INS mum on embarrassing system snafu

The U.S. Immigration and Naturalization Service (INS) continues to grapple with criticism about its IT infrastructure after an embarrassing incident this week in which student visas were granted to two of the 19 Sept. 11 terrorists. Both men were killed in the terror attacks.

The visas were approved last summer for Mohamed Atta and Marwan Alshehhi, who participated in the attacks, according to the government. But because of backlogs at the INS, which still does much of its student visa processing on paper, letters of approval didn’t arrive until this week to the flight schools where the men were enrolled.

An INS spokesman in Washington, D.C., refused yesterday to comment on the incident or procedures at the INS.

In a prepared statement, the INS confirmed that the two suspects had filed requests to change their nonimmigrant status from visitor to student. Both men would have received approval notices immediately after they were given their new status, according to the INS. Separate notices to the schools were issued later, after the approval data was manually entered at a facility that has a contract with the INS, according to the agency.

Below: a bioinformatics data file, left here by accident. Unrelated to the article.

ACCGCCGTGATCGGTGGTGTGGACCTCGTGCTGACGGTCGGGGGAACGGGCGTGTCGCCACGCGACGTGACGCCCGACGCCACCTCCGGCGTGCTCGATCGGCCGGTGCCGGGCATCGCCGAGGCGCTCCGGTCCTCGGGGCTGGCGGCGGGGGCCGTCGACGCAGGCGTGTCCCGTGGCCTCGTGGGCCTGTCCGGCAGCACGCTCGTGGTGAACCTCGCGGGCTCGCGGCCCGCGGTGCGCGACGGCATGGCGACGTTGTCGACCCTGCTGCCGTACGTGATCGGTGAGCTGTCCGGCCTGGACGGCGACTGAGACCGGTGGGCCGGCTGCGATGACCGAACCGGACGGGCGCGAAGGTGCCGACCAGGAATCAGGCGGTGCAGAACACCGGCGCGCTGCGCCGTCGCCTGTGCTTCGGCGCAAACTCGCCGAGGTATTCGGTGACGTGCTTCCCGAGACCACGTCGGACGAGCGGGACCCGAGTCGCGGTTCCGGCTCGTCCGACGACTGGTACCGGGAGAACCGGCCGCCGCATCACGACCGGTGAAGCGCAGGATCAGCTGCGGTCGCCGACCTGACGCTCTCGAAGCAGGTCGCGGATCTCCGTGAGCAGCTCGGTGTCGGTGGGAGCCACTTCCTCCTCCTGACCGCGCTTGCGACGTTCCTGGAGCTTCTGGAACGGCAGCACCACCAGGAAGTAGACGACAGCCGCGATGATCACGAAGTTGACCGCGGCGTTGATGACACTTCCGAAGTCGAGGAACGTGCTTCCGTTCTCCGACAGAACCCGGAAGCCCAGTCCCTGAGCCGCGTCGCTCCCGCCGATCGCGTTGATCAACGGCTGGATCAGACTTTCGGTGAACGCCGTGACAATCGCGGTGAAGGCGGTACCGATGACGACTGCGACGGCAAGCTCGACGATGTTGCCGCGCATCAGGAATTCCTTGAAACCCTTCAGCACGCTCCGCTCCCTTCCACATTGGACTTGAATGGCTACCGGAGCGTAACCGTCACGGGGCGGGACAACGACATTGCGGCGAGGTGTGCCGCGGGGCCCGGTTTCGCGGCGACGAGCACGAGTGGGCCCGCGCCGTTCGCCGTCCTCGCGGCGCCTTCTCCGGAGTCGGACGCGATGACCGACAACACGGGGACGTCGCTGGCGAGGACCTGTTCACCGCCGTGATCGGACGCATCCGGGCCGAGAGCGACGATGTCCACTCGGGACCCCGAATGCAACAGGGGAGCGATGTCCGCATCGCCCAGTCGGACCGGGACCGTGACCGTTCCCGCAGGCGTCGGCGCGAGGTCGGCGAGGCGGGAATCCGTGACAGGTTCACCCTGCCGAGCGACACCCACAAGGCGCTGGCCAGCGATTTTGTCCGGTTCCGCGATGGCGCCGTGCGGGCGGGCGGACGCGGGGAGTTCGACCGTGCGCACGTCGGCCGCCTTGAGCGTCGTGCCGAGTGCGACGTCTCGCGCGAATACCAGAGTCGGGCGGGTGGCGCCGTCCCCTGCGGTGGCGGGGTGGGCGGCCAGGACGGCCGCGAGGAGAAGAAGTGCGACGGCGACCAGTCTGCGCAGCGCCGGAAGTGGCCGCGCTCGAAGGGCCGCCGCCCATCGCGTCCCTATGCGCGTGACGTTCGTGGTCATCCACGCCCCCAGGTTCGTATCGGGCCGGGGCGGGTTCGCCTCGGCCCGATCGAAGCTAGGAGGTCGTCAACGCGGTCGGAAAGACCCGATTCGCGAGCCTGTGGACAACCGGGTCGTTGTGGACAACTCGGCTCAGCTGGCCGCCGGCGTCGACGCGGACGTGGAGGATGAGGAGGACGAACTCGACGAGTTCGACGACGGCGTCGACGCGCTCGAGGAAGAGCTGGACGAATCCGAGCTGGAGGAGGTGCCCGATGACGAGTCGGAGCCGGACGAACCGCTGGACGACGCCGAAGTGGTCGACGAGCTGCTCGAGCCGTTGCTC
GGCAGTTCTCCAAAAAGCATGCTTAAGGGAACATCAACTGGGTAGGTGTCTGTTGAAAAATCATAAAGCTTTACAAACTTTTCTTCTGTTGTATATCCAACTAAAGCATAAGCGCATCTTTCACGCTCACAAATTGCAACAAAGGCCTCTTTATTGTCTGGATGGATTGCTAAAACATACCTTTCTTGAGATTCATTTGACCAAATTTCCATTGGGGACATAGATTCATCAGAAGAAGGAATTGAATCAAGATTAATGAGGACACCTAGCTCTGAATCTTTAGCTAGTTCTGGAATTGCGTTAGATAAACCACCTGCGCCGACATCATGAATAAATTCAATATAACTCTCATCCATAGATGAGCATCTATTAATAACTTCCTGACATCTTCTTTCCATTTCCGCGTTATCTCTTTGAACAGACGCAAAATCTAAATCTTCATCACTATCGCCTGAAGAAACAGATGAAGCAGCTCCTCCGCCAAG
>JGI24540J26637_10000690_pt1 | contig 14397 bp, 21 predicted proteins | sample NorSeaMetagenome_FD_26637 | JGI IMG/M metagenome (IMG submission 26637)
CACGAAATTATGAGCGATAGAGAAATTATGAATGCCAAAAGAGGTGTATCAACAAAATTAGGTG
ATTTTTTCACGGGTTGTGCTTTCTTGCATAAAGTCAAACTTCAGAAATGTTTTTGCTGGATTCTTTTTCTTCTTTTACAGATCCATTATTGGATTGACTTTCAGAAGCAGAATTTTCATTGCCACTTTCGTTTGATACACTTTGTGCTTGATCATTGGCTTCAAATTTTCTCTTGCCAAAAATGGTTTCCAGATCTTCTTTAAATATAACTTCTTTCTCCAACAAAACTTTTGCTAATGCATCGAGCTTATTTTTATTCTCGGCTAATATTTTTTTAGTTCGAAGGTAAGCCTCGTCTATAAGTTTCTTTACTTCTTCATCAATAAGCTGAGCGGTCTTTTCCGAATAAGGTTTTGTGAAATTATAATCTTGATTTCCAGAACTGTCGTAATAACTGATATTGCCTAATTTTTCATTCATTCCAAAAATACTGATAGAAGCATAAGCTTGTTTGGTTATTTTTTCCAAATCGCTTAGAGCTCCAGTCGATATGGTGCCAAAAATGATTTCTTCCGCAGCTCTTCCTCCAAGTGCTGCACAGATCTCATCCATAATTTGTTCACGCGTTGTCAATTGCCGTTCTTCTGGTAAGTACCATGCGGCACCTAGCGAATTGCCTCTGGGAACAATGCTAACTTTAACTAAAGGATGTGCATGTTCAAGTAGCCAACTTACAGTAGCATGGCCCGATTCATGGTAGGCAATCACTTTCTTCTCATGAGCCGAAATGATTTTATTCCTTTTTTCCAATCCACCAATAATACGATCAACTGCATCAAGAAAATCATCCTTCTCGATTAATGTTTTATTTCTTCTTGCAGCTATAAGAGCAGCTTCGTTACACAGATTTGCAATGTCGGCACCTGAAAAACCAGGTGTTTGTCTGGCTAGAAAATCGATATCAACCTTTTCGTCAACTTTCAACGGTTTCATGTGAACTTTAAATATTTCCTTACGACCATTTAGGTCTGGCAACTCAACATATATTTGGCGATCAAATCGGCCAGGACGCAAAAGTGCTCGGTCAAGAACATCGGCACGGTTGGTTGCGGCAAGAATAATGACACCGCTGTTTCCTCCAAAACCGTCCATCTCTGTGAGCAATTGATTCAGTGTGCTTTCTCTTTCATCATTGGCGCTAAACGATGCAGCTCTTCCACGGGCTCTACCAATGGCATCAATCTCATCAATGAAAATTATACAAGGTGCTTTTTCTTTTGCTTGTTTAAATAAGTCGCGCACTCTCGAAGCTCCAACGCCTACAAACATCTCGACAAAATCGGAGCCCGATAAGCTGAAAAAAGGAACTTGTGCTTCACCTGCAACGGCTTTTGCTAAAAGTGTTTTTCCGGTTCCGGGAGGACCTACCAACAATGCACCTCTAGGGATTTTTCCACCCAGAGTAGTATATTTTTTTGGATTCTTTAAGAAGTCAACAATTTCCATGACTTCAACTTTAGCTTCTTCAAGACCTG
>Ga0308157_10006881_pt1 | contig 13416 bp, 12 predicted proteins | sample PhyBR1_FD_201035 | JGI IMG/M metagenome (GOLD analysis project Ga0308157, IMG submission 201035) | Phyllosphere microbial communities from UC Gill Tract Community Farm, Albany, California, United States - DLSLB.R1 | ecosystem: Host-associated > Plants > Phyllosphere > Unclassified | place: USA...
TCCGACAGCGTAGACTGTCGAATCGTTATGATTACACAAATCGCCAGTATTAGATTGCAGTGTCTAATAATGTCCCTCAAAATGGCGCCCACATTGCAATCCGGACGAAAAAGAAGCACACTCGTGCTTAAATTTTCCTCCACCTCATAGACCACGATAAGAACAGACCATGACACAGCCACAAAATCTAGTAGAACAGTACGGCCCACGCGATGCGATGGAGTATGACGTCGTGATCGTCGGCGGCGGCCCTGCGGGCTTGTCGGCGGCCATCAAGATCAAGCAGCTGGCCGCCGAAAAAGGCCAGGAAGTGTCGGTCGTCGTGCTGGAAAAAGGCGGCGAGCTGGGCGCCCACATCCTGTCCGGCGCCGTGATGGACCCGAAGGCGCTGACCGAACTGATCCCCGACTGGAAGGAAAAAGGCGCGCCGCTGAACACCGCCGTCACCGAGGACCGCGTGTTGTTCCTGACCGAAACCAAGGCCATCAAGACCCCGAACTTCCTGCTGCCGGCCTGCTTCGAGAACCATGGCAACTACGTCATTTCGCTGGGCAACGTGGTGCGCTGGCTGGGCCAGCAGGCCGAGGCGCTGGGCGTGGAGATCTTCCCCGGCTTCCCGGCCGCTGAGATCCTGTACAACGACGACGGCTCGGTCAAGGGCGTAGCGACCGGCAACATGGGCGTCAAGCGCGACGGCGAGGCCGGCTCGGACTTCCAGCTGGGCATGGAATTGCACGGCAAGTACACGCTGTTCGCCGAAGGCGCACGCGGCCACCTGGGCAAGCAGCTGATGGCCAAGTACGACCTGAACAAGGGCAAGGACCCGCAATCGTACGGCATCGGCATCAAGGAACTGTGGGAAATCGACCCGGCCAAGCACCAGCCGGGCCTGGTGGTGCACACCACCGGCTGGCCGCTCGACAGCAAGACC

“It is important to emphasize that the decisions regarding the request to change status were made in the summer of 2001, prior to the tragic events of September 11,” the INS said in the statement. “It is equally important to recognize that when the applications were approved, the INS had no information indicating that Atta or Alshehhi had ties to terrorist organizations.”

In October, the U.S. General Accounting Office was highly critical of the INS’s procedures and IT infrastructure in a report to a House subcommittee. “The lack of adequate information technology systems has significantly impacted INS’s ability to perform its core missions,” said Richard Stana, director of justice issues at the GAO, in his statement to the subcommittee.

Sen. Majority Leader Tom Daschle harshly criticized the issuance of the student visas during a news conference in Washington, D.C.

“I, for the life of me, can’t understand how something like that can happen,” Daschle said. “It’s a major embarrassment, and it’s a recognition that we still have a lot of work to do.”

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